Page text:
In Harrison v. Sutter Street Ry. Co., 134 Cal. 549 [ 66 P. 787, 55 L.R.A. 608], wherein the plaintiff was injured while a passenger on a street-car when it collided with a brewery wagon, the court, following Tompkins v. Clay St. R.R. Co., 66 Cal. 163 [ 4 P. 1165], held that an instruction seeking to apply the doctrine of res ipsa loquitur against the operators of both vehicles who were made defendants was properly refused.Summary of this case from Godfrey v. Brown
S.F. No. 1920.
November 21, 1901.
APPEAL from a judgment of the Superior Court of the City and County of San Francisco and from an order denying a new trial. George H. Bahrs, Judge.
The facts are stated in the opinion of the court.
William H. Jordan, and Anson Hilton, for Appellant.
Naphtaly, Freidenrich Ackerman, for Sutter Street Railway Company, Respondent.
Marcus Rosenthal, Dunne McPike, and P.F. Dunne, for National Brewing Company, Respondent.
This is an action for damages for personal injuries, brought by the administratrix of the estate of John B. Harrison, deceased. Harrison was a passenger upon a street-car of defendant the Sutter Street Railway Company. As the car was passing westward upon Pacific Avenue, a collision occurred between the car and a brewery wagon belonging to the National Brewing Company, and as a result of the collision, Harrison, the passenger, was killed. The street-car company and the brewing company are made defendants in the action. Judgment went in their favor, and plaintiff prosecutes this appeal.
A pure question of law is presented by the record, and it arises upon the giving of certain instructions by the court, and its refusal to give others. Counsel for plaintiff, in his brief, thus declares the legal proposition involved upon the appeal: "Of the three instructions asked by the plaintiff and refused by the court, one point was sought to be impressed upon the jury, — namely, that when the plaintiff had shown the fact that the deceased was a passenger upon the car of the defendant railway company; that an accident had occurred; that the deceased had suffered injury thereby, and the extent thereof, all without fault on his part, and that both defendants were involved in the accident, — a presumption of negligence arose as against them both, which it was incumbent upon them to rebut. The instructions by the court at the request of the defendants are directly opposed to this view, and the determination of the propriety of the action of the court in refusing to give the instructions asked by the plaintiff, and giving those asked by the defendants, is the principal matter involved in this appeal."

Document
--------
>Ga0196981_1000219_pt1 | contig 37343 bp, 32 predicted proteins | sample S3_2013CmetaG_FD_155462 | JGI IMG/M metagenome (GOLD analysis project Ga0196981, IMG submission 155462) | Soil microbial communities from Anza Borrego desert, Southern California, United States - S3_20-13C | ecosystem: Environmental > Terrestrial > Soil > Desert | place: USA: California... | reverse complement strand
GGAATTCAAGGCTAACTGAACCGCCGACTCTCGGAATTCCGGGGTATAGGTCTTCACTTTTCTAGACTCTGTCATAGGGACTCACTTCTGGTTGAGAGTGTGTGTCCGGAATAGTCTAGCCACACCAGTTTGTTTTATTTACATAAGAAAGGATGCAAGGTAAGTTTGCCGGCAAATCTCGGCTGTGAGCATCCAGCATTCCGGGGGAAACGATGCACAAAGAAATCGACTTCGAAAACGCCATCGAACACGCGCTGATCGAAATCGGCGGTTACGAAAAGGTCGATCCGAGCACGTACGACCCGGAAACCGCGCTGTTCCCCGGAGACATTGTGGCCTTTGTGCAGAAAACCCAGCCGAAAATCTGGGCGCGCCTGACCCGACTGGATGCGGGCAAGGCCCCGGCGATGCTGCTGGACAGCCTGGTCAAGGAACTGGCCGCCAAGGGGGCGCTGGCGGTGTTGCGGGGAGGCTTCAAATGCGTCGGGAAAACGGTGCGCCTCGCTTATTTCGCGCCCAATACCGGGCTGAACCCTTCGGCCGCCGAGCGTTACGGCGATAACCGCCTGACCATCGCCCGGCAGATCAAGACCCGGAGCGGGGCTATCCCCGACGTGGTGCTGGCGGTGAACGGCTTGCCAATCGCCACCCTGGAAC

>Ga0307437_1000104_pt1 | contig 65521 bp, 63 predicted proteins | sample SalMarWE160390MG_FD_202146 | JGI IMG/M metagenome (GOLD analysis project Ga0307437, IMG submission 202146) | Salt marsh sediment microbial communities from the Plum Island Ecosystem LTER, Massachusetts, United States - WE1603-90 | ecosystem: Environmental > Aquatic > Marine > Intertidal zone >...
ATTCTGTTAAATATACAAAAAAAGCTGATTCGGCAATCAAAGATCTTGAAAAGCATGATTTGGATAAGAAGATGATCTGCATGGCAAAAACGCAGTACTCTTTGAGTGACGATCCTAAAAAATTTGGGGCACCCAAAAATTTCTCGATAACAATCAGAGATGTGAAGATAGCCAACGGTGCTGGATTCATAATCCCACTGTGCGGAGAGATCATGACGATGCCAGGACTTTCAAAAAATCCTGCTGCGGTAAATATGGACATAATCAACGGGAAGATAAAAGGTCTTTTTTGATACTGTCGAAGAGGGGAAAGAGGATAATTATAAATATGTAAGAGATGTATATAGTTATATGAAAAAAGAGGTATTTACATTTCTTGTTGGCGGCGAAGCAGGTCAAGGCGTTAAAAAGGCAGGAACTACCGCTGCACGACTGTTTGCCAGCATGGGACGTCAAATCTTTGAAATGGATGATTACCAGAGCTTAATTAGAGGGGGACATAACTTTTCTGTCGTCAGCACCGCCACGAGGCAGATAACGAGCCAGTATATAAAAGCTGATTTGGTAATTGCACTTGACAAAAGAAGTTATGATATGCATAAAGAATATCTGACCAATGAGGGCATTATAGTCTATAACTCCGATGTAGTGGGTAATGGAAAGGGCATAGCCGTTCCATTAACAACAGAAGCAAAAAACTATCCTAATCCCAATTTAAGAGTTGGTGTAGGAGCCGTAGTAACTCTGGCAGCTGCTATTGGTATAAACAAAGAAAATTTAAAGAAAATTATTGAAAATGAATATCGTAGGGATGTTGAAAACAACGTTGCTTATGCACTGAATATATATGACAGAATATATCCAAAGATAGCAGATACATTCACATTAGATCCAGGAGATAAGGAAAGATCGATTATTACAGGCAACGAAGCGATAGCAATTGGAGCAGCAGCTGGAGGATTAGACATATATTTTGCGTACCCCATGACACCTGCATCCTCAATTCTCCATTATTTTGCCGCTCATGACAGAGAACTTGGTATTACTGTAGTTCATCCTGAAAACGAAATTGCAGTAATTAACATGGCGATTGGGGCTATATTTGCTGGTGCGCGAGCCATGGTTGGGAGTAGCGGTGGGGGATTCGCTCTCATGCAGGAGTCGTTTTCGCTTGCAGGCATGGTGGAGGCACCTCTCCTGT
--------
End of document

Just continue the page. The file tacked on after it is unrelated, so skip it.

The general principle of law illustrated by the declaration res ipsa loquitur is not gainsaid by respondents, but the application of that principle to the facts of this case is denied. This general principle is fully considered in Judson v. Giant Powder Co., 107 Cal. 549, and nothing need here be said upon that question, other than to restate the rule in its broadest terms. It is thus declared by Shearman and Redfield on Negligence (sec. 59): "When a thing which causes injury is shown to be under the management of the defendant, and the accident is such as, in the ordinary course of things, does not happen if those who have the management use proper care, it affords reasonable evidence, in the absence of explanation by the defendant, that the accident arose from a want of care." Do the facts of this case bring it within the principle of law declared? The court is convinced to the contrary. In the case at bar it cannot be said that the management of the car caused the injury. Neither can it be said that the management of the brewing company's wagon caused the injury. It therefore follows that the court cannot say which instrument caused the injury, the car or the wagon. If it was the wagon, it was an instrumentality not under the management of the railway company, and if it was the car, it was an instrumentality not under the management of the brewing company. And in either case, as to the other defendant, the rule of law here laid down by the law-writers cannot be made applicable to the facts.